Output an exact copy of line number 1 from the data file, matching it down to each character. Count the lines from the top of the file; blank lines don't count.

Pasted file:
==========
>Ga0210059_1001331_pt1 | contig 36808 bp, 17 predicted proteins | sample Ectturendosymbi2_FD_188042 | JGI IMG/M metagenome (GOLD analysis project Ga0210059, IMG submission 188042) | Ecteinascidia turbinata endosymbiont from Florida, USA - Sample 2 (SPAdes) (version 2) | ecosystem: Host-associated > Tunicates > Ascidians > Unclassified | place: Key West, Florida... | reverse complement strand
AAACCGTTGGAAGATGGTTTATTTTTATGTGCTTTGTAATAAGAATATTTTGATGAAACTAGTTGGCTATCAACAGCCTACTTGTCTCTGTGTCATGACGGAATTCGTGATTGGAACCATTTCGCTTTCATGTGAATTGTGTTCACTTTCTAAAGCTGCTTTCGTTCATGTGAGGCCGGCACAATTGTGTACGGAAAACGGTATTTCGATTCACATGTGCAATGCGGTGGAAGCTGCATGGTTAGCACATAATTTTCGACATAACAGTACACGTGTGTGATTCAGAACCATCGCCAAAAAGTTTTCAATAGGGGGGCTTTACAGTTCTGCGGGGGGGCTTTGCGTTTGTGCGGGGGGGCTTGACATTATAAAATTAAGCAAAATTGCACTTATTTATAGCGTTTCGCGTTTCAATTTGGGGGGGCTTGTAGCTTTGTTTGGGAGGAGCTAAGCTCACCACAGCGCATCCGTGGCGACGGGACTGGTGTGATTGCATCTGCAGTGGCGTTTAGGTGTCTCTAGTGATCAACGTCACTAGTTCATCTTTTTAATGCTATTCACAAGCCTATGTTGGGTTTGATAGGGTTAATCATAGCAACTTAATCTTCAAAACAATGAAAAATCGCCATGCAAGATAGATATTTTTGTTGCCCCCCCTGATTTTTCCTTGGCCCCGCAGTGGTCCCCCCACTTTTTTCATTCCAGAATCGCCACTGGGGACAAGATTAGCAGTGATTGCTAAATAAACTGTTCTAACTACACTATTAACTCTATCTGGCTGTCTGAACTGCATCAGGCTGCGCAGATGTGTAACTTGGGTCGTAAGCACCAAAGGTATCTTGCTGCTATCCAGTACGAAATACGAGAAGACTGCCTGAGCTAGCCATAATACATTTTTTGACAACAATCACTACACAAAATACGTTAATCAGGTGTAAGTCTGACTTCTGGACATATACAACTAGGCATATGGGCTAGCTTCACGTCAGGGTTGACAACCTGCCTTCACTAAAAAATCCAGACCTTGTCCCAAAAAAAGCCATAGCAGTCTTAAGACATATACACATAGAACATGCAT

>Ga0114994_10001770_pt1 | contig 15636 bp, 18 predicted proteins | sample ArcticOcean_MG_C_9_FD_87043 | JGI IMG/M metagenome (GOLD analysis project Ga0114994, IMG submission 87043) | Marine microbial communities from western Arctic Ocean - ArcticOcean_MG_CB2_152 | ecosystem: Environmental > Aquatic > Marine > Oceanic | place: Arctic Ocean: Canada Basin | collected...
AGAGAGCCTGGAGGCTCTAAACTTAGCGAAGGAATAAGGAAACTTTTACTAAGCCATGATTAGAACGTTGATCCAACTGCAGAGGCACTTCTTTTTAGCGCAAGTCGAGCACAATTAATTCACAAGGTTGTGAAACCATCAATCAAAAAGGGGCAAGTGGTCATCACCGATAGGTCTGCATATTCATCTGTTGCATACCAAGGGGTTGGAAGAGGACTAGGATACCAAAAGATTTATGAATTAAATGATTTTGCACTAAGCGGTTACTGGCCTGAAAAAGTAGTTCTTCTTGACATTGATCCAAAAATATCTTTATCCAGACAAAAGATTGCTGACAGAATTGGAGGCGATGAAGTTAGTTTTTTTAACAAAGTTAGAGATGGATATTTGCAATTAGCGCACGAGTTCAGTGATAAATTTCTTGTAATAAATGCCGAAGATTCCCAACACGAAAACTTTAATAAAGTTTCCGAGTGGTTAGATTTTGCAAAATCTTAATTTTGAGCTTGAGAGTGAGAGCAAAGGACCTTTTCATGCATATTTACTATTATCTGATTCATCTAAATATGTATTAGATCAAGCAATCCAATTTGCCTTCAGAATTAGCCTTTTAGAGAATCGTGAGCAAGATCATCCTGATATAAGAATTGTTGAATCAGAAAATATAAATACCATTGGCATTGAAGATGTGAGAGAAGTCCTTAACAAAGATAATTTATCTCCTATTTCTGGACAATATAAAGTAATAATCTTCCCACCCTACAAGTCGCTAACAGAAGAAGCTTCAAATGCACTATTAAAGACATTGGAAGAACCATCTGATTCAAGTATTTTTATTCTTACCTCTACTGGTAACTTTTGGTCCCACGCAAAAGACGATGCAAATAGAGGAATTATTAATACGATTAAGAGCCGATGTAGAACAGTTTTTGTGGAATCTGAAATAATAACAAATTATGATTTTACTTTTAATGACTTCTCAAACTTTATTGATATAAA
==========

>Ga0210059_1001331_pt1 | contig 36808 bp, 17 predicted proteins | sample Ectturendosymbi2_FD_188042 | JGI IMG/M metagenome (GOLD analysis project Ga0210059, IMG submission 188042) | Ecteinascidia turbinata endosymbiont from Florida, USA - Sample 2 (SPAdes) (version 2) | ecosystem: Host-associated > Tunicates > Ascidians > Unclassified | place: Key West, Florida... | reverse complement strand